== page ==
I tried it in IB, but I found it went like this: select the thing I’m working on. Click on a constraint all the way on the left. Click in the inspector all the way on the right. Click on the layout toolbar. Repeat in random combinations. And then struggle to resolve ambiguities.
It’s a bunch of moving around. Related things aren’t near each other. It doesn’t compare to reading code (even Autolayout code, which can be verbose but is linear and contained).
(I’ll have my designers write Autolayout in ASCII in DB5.)
What I’m Going to Do
I’m going to keep using Storyboards when I can, when it’s appropriate. The things I like I really, really like. The things I don’t understand I will come to understand.
It’s clear that Storyboards are the future, and only an unwise programmer refuses to keep up.
And the things that frustrate or worry me — well, I expect those to improve over time. (I’ll file radars.)
In the meantime, I can’t help but think how awesome it would be if my designers really could build the UI in Interface Builder.
It’s been 10 years this month since “upgrade from tcsh to bash” was placed on my to-do list. It’s starting to look hopeless.
I have some experience with Azure — with Mobile Services, specifically. Yes, they paid me to create some videos, and they’ve sponsored two of my podcasts. Which I agreed to only because I like what they’re doing.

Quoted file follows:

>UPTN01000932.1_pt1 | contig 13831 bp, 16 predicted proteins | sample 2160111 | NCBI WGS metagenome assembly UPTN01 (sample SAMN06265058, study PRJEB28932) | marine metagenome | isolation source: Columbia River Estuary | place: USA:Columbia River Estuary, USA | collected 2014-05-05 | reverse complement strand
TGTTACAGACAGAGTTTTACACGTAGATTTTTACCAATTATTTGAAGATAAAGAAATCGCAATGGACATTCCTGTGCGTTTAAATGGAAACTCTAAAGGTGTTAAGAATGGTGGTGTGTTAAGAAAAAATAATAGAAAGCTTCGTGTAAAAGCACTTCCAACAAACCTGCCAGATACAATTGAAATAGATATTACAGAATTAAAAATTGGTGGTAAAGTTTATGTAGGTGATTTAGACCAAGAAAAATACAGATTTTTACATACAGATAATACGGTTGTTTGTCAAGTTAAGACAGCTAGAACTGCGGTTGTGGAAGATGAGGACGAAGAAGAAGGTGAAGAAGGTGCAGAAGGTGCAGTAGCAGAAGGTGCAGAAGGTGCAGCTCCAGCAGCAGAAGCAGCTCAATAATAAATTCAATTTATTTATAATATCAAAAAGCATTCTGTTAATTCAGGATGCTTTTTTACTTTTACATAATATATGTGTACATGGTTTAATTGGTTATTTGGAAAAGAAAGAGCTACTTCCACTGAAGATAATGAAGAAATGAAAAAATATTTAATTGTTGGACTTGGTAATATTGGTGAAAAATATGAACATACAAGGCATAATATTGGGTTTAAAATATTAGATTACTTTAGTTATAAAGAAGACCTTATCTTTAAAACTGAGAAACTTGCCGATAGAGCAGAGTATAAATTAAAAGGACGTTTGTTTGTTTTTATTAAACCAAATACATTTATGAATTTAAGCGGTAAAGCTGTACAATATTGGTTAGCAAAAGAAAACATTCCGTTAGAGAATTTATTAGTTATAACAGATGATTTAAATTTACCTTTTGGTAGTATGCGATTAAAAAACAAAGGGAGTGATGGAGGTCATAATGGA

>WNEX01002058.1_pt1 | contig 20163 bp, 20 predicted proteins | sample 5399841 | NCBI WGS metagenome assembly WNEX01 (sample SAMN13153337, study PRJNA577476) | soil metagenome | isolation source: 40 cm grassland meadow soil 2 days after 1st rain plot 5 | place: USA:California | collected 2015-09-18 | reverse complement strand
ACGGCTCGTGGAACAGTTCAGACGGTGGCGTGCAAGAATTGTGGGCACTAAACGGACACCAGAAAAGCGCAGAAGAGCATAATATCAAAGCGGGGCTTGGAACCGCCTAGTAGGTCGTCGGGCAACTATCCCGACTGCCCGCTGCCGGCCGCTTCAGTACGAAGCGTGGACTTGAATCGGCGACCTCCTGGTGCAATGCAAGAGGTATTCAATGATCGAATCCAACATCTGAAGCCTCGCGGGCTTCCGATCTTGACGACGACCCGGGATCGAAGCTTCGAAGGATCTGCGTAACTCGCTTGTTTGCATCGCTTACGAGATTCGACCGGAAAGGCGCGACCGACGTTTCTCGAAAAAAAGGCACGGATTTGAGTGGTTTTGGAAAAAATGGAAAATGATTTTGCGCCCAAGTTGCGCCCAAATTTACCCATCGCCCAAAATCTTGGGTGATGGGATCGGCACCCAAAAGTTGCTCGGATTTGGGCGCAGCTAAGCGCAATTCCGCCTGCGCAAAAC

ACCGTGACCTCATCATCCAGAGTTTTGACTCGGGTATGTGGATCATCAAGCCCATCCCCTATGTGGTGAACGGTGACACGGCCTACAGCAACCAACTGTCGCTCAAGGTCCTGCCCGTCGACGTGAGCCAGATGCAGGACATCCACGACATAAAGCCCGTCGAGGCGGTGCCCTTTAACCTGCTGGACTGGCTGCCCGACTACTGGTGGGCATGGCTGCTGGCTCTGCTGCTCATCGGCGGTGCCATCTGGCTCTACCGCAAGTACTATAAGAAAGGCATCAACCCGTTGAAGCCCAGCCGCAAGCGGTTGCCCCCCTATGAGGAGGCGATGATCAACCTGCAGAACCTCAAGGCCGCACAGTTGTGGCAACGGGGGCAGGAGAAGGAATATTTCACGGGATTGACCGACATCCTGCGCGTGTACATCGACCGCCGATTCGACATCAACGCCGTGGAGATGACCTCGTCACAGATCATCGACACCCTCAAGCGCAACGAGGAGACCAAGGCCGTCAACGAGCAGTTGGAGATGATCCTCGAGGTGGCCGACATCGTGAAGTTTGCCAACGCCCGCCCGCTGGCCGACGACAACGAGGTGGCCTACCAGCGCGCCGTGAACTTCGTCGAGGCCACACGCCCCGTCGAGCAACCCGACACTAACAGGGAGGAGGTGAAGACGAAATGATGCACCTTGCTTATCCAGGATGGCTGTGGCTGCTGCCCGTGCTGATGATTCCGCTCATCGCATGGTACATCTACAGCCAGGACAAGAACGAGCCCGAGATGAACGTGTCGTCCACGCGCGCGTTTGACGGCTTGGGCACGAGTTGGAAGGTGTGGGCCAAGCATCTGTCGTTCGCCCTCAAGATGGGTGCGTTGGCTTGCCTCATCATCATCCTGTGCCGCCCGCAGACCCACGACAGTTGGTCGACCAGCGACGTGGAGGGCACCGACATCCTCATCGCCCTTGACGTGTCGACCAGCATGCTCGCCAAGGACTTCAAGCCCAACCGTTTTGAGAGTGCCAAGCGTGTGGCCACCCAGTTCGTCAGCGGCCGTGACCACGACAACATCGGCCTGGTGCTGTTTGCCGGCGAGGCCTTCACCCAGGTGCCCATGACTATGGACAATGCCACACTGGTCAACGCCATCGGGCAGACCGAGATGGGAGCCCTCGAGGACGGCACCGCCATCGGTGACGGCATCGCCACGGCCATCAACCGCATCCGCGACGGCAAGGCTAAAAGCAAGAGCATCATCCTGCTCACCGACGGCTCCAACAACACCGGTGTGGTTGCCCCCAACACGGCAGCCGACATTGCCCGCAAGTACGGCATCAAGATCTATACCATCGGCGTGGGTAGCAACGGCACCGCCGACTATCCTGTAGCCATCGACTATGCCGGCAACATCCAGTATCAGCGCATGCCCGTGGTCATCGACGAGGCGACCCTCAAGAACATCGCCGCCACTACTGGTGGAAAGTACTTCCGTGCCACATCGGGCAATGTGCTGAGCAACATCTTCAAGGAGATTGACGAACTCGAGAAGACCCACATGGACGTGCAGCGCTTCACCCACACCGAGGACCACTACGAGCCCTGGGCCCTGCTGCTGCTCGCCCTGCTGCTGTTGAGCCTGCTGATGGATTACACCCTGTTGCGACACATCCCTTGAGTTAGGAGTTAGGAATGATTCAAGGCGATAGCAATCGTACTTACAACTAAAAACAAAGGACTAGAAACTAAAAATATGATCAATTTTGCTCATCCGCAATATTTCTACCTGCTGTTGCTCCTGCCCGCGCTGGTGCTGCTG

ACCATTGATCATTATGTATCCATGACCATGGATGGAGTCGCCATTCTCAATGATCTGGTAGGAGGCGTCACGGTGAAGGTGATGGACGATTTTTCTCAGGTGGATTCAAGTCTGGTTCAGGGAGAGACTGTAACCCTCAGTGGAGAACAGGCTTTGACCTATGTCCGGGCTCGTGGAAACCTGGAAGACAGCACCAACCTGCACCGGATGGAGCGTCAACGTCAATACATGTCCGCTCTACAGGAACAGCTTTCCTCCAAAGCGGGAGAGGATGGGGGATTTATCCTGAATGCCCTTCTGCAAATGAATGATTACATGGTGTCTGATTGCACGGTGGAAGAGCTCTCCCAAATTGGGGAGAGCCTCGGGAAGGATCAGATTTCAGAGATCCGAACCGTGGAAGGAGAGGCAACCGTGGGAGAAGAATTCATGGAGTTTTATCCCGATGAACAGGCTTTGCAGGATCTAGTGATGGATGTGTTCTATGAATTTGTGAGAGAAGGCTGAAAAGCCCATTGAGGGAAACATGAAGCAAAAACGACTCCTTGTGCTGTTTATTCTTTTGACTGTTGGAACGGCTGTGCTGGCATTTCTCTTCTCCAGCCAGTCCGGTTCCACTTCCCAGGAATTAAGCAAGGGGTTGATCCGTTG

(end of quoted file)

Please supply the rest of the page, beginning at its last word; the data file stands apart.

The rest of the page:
There’s still a lot of the old Microsoft there, the Windows, Office, Exchange, and Sharepoint (WOES) company. It’s most of the company by far, surely. (I just made up the acronym WOES. It fits.)
But in the Azure group, at least, there’s recognition that Microsoft can’t survive on lock-in, that those days are in the past.
Even if you don’t choose to use Microsoft’s cloud services, I hope you can agree on two things: that competition is good, and that Azure’s support-everything policy is the best direction for the future of the company.
My worry about the future is an Amazon monopoly on cloud services. Amazon’s services are fantastic, and they’ve changed how people make web apps. But they should not be the only game in town.